OK, I think that’s about as click-baity as my headlines will ever get. Hi, my name is Vickie, a former model from Taiwan and reader of Cosmopolitan and a recent shopper at Victoria’s Secret (they have good panty deals).
When I saw the Victoria’s Secret Fashion Show posts starting to pop up in my WeChat moments feed, I knew exactly what to expect from the Interwebs. Lo and behold, Cosmopolitan responded with “Why Can’t Victoria’s Secret Stop Designing Racist Lingerie?” The article has since been pulled from their website and I was only able to read the original article once in full before the cached page was updated with “Everything There Is to Know About the 2016 Victoria’s Secret Fashion Show.”
This one I loved. Sass for days, and on their second try, the authors Helin Jung and Rachel Torgerson highlighted the three black models who walked the show in natural hair, and another who walked while pregnant (commitment!). I dig the wider spotlight and the quick save.
But not before a few other channels have picked up the first headline.
What are your thoughts on this? Personally, my first reactions to the outfits were 1) typical Victoria’s Secret extravaganza: Impressive, outlandish, borderline comical, and so much fun to watch. 2) Oh cool it looks like Chinese New Year! And finally 3) LOOK AT ALL THE CHINESE MODELS!!! But why don’t they get to wear the dragons I’d want to wear the dragon if I were one of the four Chinese models in the show but I guess that would be typecasting and would this be considered cultural appropriation but since I’m Asian, does that mean I’m qualified to judge on what’s cultural appropriation or not and if it is cultural appropriation, but I sort of like it, what does that make me *audible gasp*?
Bit of a mixed bag of reactions, sure. But at least my enthusiasm seems to be echoed by the WeChat posts popping up in my Moments feed. If Victoria’s Secret is trying to appeal to the Chinese consumers, congrats y’all, it’s working. The Chinese (WeChat) netizens are eating it up, just in time for the Shanghai flagship opening. Most of the articles on WeChat are raving about the “Four Chinese Beauties Taking Over Victoria’s Secret!” and “Spring Festival Lingerie Show!” No mention of cultural appropriation specifically, but some have pointed out that the “Chinese style” in the outfits didn’t really reflect traditional Chinese aesthetics. The national pride is palpable, and good on them. China has become an undeniable presence in the world, and I share their excitement. It’s as good as watching your sport team win that important game (excuse my feeble attempt at a sports analogy).
As a Taiwanese person and a former model, I was happy to see a total of four Chinese models on stage. When I was growing up in Taiwan, it was common to see only Caucasian models on the covers of magazines. There’s even a very popular Japanese fashion magazine called ViVi that mainly casts mixed race models. Strange, I know, but that’s how it used to be. That’s how it still is, sometimes. Luckily for me, by the time I started modeling, the Chinese market had begun to gain notice. Even as I cringed at the seemingly blatant attempt to appease the Chinese consumers with a token Asian model here or there, I knew it represented an important shift in the modeling industry, and that it would increase my chance of traveling for work (even though I only got as far as Shanghai). Heck, even the Taiwanese designers would sometimes cast me as the sole Asian model in a lineup. I didn’t complain, but I did hope there would be more Asian models at the top, and it thrilled me whenever I saw one in an editorial or a cover.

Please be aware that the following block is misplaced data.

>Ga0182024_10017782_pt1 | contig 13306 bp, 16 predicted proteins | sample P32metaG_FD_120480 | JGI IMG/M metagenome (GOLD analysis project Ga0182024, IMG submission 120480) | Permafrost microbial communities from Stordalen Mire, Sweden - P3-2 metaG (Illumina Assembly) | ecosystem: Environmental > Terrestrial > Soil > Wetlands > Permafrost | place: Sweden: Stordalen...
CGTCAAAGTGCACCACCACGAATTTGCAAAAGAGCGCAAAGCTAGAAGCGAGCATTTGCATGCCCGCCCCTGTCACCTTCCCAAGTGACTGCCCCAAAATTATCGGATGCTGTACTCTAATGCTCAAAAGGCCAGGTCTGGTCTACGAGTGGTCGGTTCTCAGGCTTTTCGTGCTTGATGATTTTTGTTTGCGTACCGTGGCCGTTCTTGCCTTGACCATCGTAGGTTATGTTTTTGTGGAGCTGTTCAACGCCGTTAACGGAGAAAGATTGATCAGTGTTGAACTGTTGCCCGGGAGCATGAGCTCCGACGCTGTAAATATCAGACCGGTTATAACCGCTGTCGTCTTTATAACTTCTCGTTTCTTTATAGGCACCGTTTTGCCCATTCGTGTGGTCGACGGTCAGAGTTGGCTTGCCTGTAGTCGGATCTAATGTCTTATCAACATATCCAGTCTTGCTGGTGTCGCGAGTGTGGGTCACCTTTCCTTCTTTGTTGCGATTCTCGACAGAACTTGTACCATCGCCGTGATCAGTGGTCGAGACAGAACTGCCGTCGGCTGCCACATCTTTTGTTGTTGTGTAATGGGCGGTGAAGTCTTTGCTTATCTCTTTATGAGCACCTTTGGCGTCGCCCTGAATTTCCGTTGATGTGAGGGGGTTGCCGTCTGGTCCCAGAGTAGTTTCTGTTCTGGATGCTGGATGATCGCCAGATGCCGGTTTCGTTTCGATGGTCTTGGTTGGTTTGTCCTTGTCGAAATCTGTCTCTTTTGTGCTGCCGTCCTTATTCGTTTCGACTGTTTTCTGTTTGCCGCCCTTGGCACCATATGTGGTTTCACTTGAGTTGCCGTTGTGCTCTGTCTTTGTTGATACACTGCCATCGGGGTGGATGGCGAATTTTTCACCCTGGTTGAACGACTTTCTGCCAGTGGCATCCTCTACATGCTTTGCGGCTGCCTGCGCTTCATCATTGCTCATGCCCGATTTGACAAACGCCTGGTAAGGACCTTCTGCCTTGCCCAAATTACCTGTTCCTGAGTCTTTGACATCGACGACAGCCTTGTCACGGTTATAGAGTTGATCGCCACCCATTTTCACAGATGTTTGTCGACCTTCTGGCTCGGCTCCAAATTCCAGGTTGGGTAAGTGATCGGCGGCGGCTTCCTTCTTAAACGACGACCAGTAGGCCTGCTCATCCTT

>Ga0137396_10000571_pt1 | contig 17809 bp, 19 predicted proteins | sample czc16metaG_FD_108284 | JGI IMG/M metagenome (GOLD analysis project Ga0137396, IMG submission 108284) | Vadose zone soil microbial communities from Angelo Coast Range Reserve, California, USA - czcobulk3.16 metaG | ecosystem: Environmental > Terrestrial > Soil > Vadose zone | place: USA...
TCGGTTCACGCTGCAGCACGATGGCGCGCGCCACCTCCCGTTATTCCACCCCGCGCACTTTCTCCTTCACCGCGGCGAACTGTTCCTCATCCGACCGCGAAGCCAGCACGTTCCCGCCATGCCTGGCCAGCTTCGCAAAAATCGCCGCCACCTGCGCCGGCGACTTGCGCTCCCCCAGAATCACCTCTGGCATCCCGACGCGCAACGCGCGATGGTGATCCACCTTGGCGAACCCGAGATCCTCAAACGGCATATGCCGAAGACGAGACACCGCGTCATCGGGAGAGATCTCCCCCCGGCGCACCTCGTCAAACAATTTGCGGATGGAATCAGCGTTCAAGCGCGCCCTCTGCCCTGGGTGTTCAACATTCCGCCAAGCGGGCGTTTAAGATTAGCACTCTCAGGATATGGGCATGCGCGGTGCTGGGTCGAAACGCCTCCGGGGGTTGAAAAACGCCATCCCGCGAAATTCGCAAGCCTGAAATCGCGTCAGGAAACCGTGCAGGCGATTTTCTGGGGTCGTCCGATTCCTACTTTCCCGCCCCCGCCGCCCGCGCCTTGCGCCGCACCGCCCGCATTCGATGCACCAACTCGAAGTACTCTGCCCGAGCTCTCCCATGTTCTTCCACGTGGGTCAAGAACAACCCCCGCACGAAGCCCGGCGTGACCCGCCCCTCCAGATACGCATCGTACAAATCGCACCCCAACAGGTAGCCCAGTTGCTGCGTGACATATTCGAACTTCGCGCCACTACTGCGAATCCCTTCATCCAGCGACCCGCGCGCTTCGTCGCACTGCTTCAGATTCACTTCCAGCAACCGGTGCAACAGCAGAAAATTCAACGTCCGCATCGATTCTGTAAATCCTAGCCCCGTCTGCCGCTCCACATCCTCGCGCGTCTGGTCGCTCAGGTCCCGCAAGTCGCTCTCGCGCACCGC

That said, did it really need to be four Chinese models? There are women of other Asian ethnicities that could benefit from this “diversity” initiative of theirs. Asian women don’t all look like Ju Xiaowen, Liu Wen, Sui He, and Xi Mengyao, and friendly reminder to Glamour (and thank you to Ryan at NextShark): Asian women are not all Han Chinese women. I don’t claim to know if the four Chinese models are all Han Chinese, more that their features are commonly associated with that ethnic group. Yes, it would be laughable to claim at all that models alone can represent a race. I’m a meager 5’9″ and already an anomaly amongst my fellow Taiwanese, and the extreme weight requirements of the modeling industry is an important subject for another day.
Victoria’s Secret has huge global reach, and getting those covetable wings opens doors to extraordinary opportunities. I applaud every single woman who has come this far. Like them or not, modeling is a tough job. Sure, many of these girls are born slim, and few in the world are blessed with the genetic makeup that gives you Amazonian height along with beautiful proportions (and I don’t like them, either. Not really. OK, maybe a little bit). But there’s no denying these women worked hard as hell staying fit, persistent, and disciplined in a competitive industry full of challenges, temptations, and impossible standards of beauty. As the new-and-improved Cosmo post pointed out, Lily Aldridge and Sara Sampaio did squats until right before the show! And have you seeeeeen Gisele or Adriana Lima throw a punch?
So to all of the Victoria’s Secret Angels, congrats on your incredible achievements that earned you the spot on the runway (except… Does anyone else think Kendall Jenner’s walk is still a bit wobbly? Or is it just me?). Kudos to Cosmopolitan for your updated article. And to Victoria’s Secret: Great job on another fun show and your effort in representing diversity of race and culture. I respect your business smarts and effective befriending of the Chinese consumers, and I loved seeing Maria Morges with her TWA. You have such an amazing platform, it would be great to see even more women of all types in your creations.